Main Industry / Commerce
Pollensa relies on tourism for its economic base. Close to the upmarket seaside resorts of Puerto Pollensa and Cala San Vicente, Pollensa old town offers distinct advantages for holidaymakers who appreciate authenticity alongside beach life.
There aren’t any in the town itself. However, Mallorca International School is just over a ten-minute drive away to the south. The school, catering to 3 to 8-year-olds, opened in 2016 and teaches the British national curriculum.
40-minute drive from the airport
50-minute drive to Palma
12-minute drive to Puerto Pollensa or Cala San Vicente
25-minute drive Inca Hospital (HSJD)
Bus: L340 to Inca and Palma (and Puerto Pollensa and Llenaire in the other direction)
Parking: There are free car parks surrounding town, such as the one directly opposite the playpark and bus stop on Carrer de Cecili Metel. Alternatively, you’ll find a spot along the same street close to the Pan Nord café. From both locations it’s a short five-minute walk to Plaça Mayor.
Taxis: There’s a rank at the edge of the town on Carrer de Sant Domingo near the main bus stop.
Puig de Maria & the Calvari Steps
Sitting snugly at the foot of hills and mountains, the town has an almost Alpine feel. One mini adventure routinely taken by residents is the hike up Puig de Maria, the hill crowned by a 14th century chapel and monastery.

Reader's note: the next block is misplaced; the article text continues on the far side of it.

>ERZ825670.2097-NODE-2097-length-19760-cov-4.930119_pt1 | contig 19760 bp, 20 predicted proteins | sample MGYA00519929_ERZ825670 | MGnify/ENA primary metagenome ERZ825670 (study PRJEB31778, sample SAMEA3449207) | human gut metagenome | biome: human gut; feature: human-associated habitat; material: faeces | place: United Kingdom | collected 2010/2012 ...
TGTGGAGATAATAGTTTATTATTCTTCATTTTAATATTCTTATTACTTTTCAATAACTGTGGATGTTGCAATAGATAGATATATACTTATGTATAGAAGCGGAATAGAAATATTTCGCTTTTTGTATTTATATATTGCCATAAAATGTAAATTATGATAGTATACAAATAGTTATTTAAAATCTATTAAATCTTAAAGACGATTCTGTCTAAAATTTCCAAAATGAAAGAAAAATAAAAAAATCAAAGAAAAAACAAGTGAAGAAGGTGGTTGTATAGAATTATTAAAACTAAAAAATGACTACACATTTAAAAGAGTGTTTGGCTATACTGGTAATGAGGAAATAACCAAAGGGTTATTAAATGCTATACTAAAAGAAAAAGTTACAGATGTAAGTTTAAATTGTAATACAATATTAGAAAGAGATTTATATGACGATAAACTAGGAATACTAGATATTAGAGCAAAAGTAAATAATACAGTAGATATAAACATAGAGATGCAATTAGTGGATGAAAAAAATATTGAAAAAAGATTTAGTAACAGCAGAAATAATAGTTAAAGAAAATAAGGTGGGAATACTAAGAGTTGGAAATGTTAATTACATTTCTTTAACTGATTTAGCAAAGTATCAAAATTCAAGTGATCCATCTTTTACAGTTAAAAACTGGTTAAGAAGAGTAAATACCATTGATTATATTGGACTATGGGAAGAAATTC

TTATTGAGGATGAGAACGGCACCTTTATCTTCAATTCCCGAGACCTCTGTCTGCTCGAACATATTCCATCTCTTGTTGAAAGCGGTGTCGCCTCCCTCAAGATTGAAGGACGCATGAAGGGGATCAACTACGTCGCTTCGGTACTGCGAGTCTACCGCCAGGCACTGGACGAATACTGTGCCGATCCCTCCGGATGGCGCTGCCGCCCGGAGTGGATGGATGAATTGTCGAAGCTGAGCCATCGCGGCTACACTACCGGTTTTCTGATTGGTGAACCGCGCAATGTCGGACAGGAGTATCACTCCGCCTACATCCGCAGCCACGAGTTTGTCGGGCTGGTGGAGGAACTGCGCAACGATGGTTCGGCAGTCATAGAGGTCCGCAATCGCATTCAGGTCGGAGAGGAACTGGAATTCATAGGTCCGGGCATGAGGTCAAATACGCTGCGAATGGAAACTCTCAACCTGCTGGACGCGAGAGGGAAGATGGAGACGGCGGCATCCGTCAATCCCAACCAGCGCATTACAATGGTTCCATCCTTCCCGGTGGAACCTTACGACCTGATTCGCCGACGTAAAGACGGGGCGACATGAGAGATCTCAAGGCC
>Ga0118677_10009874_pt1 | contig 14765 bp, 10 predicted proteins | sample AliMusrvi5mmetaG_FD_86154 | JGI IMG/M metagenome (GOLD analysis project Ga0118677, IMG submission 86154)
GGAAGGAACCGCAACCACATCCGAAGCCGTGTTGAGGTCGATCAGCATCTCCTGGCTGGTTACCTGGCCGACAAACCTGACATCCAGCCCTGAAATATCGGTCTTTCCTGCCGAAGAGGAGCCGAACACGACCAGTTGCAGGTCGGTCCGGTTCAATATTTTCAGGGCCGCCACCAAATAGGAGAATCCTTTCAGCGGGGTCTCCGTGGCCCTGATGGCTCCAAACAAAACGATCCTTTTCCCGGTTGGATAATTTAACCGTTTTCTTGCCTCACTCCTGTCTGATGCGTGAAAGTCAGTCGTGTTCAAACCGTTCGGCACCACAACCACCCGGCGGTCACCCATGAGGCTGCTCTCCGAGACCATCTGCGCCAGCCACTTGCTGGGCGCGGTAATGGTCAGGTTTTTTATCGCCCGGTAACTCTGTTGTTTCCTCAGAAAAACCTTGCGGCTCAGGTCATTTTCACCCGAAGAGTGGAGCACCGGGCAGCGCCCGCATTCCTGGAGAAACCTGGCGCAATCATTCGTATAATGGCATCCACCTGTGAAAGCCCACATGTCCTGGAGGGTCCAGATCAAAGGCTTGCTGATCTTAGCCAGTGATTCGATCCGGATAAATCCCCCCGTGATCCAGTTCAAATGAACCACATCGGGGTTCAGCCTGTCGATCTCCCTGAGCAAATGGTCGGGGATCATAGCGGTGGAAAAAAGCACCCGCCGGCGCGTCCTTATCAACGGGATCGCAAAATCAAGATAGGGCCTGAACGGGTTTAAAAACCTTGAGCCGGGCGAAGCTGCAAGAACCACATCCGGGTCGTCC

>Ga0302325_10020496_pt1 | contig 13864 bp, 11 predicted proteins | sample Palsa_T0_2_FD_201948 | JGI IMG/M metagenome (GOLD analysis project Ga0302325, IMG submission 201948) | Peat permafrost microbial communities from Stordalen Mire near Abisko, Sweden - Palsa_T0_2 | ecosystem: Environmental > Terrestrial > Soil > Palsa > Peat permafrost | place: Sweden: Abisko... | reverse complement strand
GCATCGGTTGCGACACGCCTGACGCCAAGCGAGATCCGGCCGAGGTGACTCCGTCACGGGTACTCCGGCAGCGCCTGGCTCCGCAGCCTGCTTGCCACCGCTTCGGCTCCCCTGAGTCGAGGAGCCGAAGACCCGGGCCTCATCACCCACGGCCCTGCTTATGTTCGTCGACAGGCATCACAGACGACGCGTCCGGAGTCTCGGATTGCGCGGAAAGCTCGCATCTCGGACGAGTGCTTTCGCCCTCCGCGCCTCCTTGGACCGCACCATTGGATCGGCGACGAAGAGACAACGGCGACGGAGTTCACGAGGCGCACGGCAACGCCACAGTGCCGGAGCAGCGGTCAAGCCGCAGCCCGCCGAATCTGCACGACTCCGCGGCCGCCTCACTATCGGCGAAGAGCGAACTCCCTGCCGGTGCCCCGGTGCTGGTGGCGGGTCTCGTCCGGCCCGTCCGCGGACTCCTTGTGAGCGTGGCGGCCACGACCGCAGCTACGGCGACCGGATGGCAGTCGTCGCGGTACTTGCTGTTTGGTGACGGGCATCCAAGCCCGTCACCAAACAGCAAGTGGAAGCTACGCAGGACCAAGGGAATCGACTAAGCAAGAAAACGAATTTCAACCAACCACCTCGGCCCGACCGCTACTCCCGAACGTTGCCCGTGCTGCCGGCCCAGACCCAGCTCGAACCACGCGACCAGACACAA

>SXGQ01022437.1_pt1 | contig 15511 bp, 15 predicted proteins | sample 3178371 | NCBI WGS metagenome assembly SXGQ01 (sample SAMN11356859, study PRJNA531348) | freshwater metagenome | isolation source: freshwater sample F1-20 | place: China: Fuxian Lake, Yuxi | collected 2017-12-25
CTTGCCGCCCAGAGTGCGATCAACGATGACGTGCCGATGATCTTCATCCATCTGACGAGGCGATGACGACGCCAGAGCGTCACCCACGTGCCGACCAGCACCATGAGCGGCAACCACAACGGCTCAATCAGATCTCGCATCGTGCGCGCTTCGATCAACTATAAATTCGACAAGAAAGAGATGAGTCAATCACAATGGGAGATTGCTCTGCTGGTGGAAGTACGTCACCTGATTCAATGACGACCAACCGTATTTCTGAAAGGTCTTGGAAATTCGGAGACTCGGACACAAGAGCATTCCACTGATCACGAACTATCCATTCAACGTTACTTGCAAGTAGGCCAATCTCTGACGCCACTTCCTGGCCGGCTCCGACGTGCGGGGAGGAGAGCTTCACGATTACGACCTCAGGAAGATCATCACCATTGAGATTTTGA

The lovely thing about this small mountain is that its base is a short walk from the town centre, making it beloved of inhabitants who treat it as a challenging jaunt on their doorstep. The climb takes around an hour, snaking through ancient hillside woodland, and there’s a simple little café at the top to look forward to.
Upon reaching the summit, walkers are met by wandering goats and rewarded by some of the island’s most breath-taking views. You’ll be able to see the marina at Puerto Pollensa, ideal for those looking for a home to anchor their yacht. Countryside full of tempting hikes and cycle routes is spread out before you, reaching to the relatively flat plain around the bays of Pollensa and Alcúdia, along with the Serra de Tramuntana mountain range in the other direction. This could be called the ‘land of the finca.’